Team hopes to put past behind

Updated: July 8, 2004, 10:30 PM ET
Associated Press

COLORADO SPRINGS, Colo. -- University of Colorado football coach Gary Barnett isn't sure what to expect from his football team this fall. But the Buffs coach and his players are looking forward to facing familiar football challenges, as opposed to off-field scandals that have rocked the program over the last six months.

``Our guys have been through a lot, and their leadership is really being tested at this point,'' Barnett said. ``I think everybody, more than anything, just wants to get to practice or wants to get to a game. So, I'm going to have to wait till August the 8th to really find out where we are.''

The school faces federal lawsuits by three women who say they were raped at or just after a 2001 off-campus party attended by players and recruits. A grand jury is also investigating allegations of whether a former recruiting aide hired prostitutes for recruits.

Barnett was suspended for three months for calling former player Katie Hnida ``terrible'' just hours after she claimed to have been raped by a teammate in 2000. Since being reinstated as head coach at the end of May, Barnett said he hasn't had much of a chance to gauge his team.

``By NCAA rules we don't have access to players in the summer,'' Barnett said. ``So I have to rely on the coaches, and older players that come by, what they're saying.''

In the wake of the scandal, Barnett has lost five players to transfers _ including returning starters running back Brian Calhoun, cornerback Sammy Joseph, and defensive end Marques Harris. Calhoun led CU with 810 rushing yards last season. Barnett also added that sixth player, whom declined to name, might also transfer.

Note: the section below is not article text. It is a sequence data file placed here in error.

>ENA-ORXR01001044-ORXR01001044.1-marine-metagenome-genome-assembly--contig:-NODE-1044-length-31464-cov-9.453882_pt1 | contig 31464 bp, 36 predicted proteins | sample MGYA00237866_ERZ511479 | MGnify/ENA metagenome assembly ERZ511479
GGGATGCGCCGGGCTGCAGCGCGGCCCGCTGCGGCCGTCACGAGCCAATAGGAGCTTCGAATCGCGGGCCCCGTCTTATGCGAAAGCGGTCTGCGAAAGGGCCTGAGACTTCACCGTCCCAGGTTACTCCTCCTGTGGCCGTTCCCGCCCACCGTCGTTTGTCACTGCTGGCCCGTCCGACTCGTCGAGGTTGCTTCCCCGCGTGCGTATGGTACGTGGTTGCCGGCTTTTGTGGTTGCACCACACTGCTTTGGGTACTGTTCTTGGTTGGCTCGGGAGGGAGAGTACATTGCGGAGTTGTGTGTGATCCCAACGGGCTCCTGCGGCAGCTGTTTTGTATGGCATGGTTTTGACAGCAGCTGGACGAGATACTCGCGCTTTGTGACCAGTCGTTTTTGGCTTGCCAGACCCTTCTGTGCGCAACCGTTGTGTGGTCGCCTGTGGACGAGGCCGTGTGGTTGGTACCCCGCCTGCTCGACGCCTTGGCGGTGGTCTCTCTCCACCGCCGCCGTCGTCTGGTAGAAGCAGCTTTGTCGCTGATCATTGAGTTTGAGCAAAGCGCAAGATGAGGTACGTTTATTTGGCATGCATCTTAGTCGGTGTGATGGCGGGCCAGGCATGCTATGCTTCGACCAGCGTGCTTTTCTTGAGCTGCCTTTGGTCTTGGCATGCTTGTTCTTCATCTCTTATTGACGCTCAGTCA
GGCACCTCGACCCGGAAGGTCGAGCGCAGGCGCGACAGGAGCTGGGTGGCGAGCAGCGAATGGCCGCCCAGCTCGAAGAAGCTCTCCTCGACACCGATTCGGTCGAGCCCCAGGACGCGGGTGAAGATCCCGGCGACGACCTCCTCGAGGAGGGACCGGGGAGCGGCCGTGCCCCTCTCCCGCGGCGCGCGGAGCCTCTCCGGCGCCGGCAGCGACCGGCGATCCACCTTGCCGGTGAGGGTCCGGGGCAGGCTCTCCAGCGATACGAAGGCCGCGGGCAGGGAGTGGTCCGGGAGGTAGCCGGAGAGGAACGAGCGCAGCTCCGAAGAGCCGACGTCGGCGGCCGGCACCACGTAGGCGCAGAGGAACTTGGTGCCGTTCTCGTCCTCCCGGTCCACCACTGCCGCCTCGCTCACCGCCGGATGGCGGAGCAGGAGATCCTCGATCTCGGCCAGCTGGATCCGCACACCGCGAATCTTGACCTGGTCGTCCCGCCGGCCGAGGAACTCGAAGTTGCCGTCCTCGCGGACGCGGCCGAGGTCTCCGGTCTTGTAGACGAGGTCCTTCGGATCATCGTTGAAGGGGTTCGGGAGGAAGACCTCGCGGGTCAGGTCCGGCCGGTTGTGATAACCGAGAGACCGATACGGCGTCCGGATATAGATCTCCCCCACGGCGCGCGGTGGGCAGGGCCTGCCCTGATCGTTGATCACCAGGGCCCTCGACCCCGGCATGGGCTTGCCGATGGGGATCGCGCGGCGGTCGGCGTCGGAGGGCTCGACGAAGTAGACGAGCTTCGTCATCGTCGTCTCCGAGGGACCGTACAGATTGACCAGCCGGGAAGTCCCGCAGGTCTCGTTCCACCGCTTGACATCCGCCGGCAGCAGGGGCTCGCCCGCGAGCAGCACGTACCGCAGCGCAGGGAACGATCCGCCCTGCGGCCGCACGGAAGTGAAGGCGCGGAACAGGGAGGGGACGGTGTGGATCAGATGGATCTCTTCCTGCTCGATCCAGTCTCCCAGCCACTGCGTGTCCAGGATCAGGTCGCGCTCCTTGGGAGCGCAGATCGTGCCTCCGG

Calhoun led CU with 810 rushing yards last season. Barnett also added that sixth player, whom declined to name, might also transfer.

CU president Betsy Hoffman tightened oversight of the athletic department as a result of the scandal however Barnett said that management of the team will not change drastically. In fact, he said that his suspension might actually help the coaching leadership on the team.

``I think our two coordinators, both of those guys were able to get a lot of critical experience for their future. So its sort of like I've got three assistants on my staff who have been head coaches, and that always makes management a little bit easier,'' he said.

Barnett was unsure how reformed recruiting procedures at CU will affect his efforts to attract high-quality football players.

``There are three things a kid wants to see: the school, the program and the social life. The social life, you don't sell that. If a family or a person is choosing the school because of the social life, you've got the wrong person,'' he said.

Barnett felt that the uproar of the last six months may have worked to toughen his team mentally.

``We've got a team that has probably gone through more (in the offseason) than most teams go through in a season,'' Barnett said. ``We're already mentally tougher than most of the teams we're going to face.''

The core of the Buffs returning starters centers around walk-on quarterback Joel Klatt and an offensive line that returns four starters.

``It's going to allow the offense to take a huge step,'' Barnett said.

When asked if he ever thought about resigning his position, Barnett said: ``My obligations have always been to our players, and parents, and people in our program and the university, and I had too many people stand courageously for me in the last six months to ever back out on them. We just had too many people step forward. For me there was no decision to make.''

While addressing the luncheon, Barnett personally thanked DeBerry for his support. ``No one has been as supportive and vocal in their support of me the way Fisher (DeBerry) and his wife LuAnn have been,'' DeBerry said. ``Every week he'd either write me or call. Thank you for everything you've done for me and my family.''

Copyright 2004 by The Associated Press